Wathinta Abafazi: Strike a woman, it’s a woman you strike

The cast of Durban Playhouse’s reworking of Wathinta Abafazi. Photo: Val Adamson

There’s this white myth that black people are invulnerable. Or at least less vulnerable. That black people can endure more pain than white people, that they are more immune to the degrading effects of poverty. It was a myth perpetuated by apartheid and it is a myth that remains in operation in America and in Europe. It can be seen in way Europe treats African immigrants and the way segregation and violence still play out in America.

It is a result of centuries of racial othering by white colonialists, which leads to fear and guilt. Because the next step after believing someone is invulnerable, is to fear them, especially when you have acted unjustly toward them to the extent of subjecting them to slavery. This why white policemen empty their weapons into the bodies of black men in the USA for no other reason than they were driving while black. Or arguing for their rights while black. Or holding up a cellphone while black. They are triggered by irrational fear borne on the trope of the strong black male, so well used by the apartheid rulers through their swart gevaar propaganda in the ‘80s.

The other damaging trope is that of the strong black woman. ‘Mama Africa’, who silently carries the injustices inflicted upon the continent on her back. ‘Mama Africa’ who cooks the food, takes care of the children, maintains the home, without complaint and with outward calm.

It is harmful to the women who labour beneath it. Who have injustice upon injustice heaped upon them while those placing the load on their back celebrate their ability to carry it.

Which is why ‘wathinta abafazi, wathint imbokodo’ is a problematic phrase. It was of its time in 1956 when it was a message to the apartheid government that black women would not bow before the state structure, would not break. But that battle has been won, decades have past, and women should no longer have to be rocks. They are human beings, they are vulnerable, and they deserve to be treated as such.

This much is said in the beginning of the Durban Playhouse’s remake of the 1980’s Wathinta Abafazi classic written by Phyllis Klotz. We hear it in the soundtrack before the play begins, as interviewees respond to the question of what ‘wathinta abafazi, wathint’ imbokodo’ means to them. And the question of whether the play itself is still relevant arises as we watch an ensemble of five young women who were born into South Africa’s new democracy, tell stories that belong not to them, but to their mothers, or grandmothers.

It was plain that they could not relate. The words – mostly sounding like a history lesson – were there but there was emotional disconnect; the text was delivered by each in a single register of faux-anguish.

And when a character says “…so I joined the UDF, an organisation of civic structures, churches, students, unions and others led by Allan Boesak to unite against…” engagement falls away.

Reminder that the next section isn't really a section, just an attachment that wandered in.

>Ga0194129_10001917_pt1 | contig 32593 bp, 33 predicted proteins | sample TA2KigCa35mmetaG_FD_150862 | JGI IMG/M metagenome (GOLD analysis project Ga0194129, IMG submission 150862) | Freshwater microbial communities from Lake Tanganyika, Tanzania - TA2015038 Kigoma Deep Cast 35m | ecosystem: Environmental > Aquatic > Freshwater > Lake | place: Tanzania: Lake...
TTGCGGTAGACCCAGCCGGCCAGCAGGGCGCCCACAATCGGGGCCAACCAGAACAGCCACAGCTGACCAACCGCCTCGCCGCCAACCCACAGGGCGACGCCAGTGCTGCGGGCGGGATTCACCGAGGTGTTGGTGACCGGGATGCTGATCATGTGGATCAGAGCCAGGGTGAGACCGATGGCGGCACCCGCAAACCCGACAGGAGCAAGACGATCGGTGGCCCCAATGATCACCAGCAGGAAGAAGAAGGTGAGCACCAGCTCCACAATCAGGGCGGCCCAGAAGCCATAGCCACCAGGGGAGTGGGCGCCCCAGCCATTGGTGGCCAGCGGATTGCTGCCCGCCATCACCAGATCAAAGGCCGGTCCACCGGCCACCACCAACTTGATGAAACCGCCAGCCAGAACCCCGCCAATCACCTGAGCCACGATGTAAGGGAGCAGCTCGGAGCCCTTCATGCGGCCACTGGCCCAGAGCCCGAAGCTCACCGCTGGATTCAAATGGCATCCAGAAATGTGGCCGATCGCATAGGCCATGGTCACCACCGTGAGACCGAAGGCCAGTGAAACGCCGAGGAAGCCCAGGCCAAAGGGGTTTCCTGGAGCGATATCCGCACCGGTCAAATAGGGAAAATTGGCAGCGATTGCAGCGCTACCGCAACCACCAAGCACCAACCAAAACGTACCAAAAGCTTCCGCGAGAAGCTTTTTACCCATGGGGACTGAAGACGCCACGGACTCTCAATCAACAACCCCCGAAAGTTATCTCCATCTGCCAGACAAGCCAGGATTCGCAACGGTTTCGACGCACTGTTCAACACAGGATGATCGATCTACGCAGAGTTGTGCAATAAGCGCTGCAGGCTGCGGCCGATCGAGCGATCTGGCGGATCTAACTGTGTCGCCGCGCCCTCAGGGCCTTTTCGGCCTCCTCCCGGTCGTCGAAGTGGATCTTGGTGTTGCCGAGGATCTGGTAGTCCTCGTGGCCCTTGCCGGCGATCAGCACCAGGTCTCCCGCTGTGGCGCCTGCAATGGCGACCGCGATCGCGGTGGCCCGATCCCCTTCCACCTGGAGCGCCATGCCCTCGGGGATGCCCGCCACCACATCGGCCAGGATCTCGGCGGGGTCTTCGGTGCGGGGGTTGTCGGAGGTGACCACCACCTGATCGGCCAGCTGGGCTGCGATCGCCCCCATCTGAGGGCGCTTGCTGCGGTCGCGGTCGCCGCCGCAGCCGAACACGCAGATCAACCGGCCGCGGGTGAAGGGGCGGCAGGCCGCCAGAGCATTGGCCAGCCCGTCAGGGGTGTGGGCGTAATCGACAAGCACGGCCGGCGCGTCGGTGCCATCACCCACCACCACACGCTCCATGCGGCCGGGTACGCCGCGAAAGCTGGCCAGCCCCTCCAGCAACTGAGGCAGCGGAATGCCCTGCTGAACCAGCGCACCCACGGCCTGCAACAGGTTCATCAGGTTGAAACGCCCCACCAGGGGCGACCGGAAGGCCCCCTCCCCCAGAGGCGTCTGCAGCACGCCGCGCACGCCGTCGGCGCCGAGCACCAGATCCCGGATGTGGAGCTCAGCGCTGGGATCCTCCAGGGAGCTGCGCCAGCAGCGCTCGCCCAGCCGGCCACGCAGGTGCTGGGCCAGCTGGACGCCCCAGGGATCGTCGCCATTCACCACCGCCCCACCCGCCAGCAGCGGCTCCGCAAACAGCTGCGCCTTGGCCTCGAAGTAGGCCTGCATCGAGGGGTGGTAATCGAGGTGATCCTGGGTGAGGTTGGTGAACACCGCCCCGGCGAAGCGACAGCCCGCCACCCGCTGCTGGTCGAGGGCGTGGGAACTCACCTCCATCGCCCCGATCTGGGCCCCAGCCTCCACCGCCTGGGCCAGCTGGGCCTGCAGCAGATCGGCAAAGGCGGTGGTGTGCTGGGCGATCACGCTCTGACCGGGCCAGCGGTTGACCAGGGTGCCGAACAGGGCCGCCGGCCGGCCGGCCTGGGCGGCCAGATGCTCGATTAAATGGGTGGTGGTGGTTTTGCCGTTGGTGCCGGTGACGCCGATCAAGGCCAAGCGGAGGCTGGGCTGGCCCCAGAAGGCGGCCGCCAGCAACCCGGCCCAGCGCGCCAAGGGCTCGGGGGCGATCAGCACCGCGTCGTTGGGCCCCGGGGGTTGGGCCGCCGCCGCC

Fortunately this version, reworked by the Durban Playhouse Actors’ Studio with Matjamela Motloung, did not remain pre-’94. It was amazing to see the actors start coming alive as the stories of current oppression moved into the text about two-thirds of the way through. Stories of domestic violence and daily murders by intimate partners, of rape and the ‘corrective rape’ of lesbians. That was when the tears started flowing and things started getting real. But they still stuck to the format, so before us, for instance, was a young woman pretending to be a middle-aged mother grieving over the murder of her daughter. Yet despite the transparent layers of fakery piled onto a play dealing directly with topical issues making up the headlines of today, the pain and the message hit home.

I wasn’t convinced when the one male cast member, Thobani Gama, who initially berates men for their patriarchal oppression and then makes various appearances as an oppressive force stripping the women of parts of their all-white garments, asked (ordered?) all the male audience members to stand up. We were berated once more for our inaction and complicity and told to look at the man next to you and ask ourselves whether he has been or will be one of those who hurt, rape or kill women or children. Or if we’ll just punch each other on the shoulder and laugh the possibility off as ‘boys’.

But then, this morning I received a photograph of a news article via Whatsapp. A former colleague, who I never would have believed capable of such a thing, has been arrested for the rape of a seven-year-old girl.

Wathinta Abafazi is performed at part of the Arts Incubators’ Trade Fair taking place at The Market Theatre precinct this week. It will be performed again on Saturday, during a day of plays, at 10h15.


Thobani Gama, Ayanda Nyawo, Phumelele Majola, Fezeka Shandu, Ntando Madlala, Simphiwe Dladla

Reworked by the Durban Playhouse Actors’ Studio and directed by Matjamela Motloung.

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